Collecting Data– Six Sigma data collection is the most significant part of the entire process. It is imperative to have very detailed, sophisticated, and consistent tools or methods to help in collecting or gathering the necessary data.
Everyone needs to be on the same page when gathering raw data because the Six Sigma Process is one that is deeply rooted in a teamwork philosophy. Usually Green and Yellow Belts collect data who pass it on to higher-level Master Black Belts and Black Belts who analyze it.
The common tools for collecting data are:
- Operational Definitions Sheet: This sheet is used to help maintain the consistency over the whole process of data collection.
- VOC or Voice of the Customer Data Collection Tool: One of the next tools that can be invaluable in the raw metric collection process. Raw information from customers is gathered using methods of databases, interviews, observations, surveys and so-called listening posts. All the information gathered is input into this tool to help keep things organized as well as to aid in overall analysis.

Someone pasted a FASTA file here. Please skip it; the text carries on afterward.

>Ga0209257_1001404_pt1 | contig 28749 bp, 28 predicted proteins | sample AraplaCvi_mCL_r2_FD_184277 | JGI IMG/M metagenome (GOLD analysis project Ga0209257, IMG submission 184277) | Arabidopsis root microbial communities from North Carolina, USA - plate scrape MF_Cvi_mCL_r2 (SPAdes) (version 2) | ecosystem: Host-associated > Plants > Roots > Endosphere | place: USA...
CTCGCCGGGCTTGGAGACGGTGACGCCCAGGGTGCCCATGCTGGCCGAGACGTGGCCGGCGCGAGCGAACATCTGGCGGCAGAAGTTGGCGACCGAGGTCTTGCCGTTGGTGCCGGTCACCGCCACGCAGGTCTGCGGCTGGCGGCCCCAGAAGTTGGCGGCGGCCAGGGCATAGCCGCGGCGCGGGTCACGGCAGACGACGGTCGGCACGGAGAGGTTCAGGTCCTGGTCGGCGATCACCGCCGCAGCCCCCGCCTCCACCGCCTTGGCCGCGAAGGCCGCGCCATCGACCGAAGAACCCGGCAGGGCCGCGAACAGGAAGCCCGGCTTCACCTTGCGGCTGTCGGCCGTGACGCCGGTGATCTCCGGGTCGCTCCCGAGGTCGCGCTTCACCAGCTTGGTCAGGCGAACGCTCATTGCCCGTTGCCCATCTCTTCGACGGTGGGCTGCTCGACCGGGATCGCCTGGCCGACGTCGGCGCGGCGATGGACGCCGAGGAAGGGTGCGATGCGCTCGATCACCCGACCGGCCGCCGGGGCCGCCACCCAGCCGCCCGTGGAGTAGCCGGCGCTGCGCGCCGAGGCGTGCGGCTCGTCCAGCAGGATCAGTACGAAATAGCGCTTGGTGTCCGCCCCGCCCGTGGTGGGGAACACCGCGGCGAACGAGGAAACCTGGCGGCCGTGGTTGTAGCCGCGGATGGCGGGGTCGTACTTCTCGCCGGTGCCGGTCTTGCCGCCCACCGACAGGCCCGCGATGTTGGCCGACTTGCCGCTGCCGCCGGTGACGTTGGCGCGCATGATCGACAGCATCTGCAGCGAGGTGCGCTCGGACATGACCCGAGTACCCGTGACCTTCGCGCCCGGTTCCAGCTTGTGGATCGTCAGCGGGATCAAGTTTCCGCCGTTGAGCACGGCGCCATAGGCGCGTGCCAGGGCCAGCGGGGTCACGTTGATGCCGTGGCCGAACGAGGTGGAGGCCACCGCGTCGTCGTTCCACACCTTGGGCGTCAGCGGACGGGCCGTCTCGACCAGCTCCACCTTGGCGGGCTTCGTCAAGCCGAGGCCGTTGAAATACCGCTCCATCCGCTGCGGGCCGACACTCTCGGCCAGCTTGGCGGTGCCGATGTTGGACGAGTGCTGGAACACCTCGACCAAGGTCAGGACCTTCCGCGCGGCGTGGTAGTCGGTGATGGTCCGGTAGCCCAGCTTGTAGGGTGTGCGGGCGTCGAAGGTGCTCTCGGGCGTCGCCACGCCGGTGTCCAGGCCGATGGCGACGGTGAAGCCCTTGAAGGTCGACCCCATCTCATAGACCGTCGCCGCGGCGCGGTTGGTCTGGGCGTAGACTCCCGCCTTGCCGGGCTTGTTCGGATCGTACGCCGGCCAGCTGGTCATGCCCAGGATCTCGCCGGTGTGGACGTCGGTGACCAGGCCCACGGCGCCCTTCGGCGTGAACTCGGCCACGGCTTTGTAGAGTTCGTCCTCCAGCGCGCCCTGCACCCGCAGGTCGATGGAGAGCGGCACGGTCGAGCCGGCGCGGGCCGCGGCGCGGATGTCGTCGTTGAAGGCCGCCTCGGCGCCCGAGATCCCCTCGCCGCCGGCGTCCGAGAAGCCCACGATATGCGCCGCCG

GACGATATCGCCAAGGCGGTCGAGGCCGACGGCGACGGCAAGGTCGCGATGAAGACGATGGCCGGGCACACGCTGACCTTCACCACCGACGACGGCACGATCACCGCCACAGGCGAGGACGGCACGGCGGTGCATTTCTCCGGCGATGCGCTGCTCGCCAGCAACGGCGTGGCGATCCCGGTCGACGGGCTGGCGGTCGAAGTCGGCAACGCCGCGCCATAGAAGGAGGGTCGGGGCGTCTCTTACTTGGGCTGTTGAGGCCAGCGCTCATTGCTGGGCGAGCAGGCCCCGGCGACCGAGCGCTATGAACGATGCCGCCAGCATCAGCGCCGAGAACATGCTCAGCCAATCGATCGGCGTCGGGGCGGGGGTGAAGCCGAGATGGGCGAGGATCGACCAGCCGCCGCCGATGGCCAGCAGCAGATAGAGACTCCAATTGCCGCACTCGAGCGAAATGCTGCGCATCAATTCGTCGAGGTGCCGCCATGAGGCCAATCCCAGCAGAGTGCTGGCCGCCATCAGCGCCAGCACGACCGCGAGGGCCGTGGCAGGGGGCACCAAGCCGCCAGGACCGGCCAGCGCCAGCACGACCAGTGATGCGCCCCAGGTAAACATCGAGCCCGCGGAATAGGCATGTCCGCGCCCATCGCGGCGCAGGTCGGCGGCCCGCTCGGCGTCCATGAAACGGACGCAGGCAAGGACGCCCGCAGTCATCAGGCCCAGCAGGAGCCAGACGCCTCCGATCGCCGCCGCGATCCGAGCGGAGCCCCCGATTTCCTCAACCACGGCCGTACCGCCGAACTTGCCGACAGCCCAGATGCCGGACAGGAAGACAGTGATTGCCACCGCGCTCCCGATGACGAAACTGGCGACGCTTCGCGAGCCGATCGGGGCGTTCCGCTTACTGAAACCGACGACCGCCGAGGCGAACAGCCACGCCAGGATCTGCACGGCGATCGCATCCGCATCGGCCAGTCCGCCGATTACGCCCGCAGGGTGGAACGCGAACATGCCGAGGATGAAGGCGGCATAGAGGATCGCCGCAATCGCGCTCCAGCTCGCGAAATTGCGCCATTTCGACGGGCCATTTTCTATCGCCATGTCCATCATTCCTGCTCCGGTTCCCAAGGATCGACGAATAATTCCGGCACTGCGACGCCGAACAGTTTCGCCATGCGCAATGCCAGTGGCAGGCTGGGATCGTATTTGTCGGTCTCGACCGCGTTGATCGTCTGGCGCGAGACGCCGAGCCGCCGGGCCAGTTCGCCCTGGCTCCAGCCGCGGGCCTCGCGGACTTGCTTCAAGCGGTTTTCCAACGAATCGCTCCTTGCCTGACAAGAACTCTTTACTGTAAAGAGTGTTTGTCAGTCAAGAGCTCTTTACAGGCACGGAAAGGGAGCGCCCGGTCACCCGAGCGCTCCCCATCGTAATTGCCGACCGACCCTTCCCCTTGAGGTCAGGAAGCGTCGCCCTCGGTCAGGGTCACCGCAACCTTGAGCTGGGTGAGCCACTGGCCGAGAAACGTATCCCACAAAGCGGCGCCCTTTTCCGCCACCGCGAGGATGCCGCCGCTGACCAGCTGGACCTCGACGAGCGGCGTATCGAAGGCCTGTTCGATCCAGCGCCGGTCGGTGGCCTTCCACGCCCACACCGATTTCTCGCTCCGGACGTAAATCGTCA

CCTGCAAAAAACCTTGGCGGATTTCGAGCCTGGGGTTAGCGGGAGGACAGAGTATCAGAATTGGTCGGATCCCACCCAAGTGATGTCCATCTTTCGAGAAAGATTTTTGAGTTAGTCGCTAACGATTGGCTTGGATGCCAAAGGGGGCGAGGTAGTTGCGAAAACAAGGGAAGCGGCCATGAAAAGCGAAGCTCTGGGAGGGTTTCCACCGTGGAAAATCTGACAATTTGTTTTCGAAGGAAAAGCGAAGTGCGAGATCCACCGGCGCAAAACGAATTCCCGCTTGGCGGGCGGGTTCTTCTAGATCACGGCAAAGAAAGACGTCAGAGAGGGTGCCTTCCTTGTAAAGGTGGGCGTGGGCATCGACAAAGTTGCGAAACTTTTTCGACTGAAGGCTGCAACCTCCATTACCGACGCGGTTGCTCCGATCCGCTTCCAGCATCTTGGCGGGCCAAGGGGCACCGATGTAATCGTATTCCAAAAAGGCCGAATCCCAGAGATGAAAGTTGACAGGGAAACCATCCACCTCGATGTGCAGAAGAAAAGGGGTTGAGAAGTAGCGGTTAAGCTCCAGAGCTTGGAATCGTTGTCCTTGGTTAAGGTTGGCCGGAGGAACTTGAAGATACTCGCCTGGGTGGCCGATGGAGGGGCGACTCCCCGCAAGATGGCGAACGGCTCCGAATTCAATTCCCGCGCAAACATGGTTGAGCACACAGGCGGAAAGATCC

- Check Sheet: Six Sigma Check sheets allow for the collection of smaller amounts of sample information. This data is generally utilized to check to see if planned or projected outcomes have been achieved and to monitor overall progress towards a goal. The Check Sheets are one of the most important tools to be used in the entire process.
- Data Sheets: These are used to help define problems; detailing and substantiating the outcome of certain procedures. While one could include this information in the former, it is wiser to separate the information to keep confusion to a minimum as well as to make research easier in the future when tracking progress and problems in the system.
- Pareto Chart: This identifies which processes consume most of the problems while only producing the least amount of profitable outcomes. The Pareto Principle or eighty-twenty rule states that usually eighty percent of the effects of a process come from about twenty percent of the causes. It helps the team concentrate eighty percent of their efforts on the twenty percent that produces results as opposed to the other way around, as is the typical business process.
Example of Pareto Chart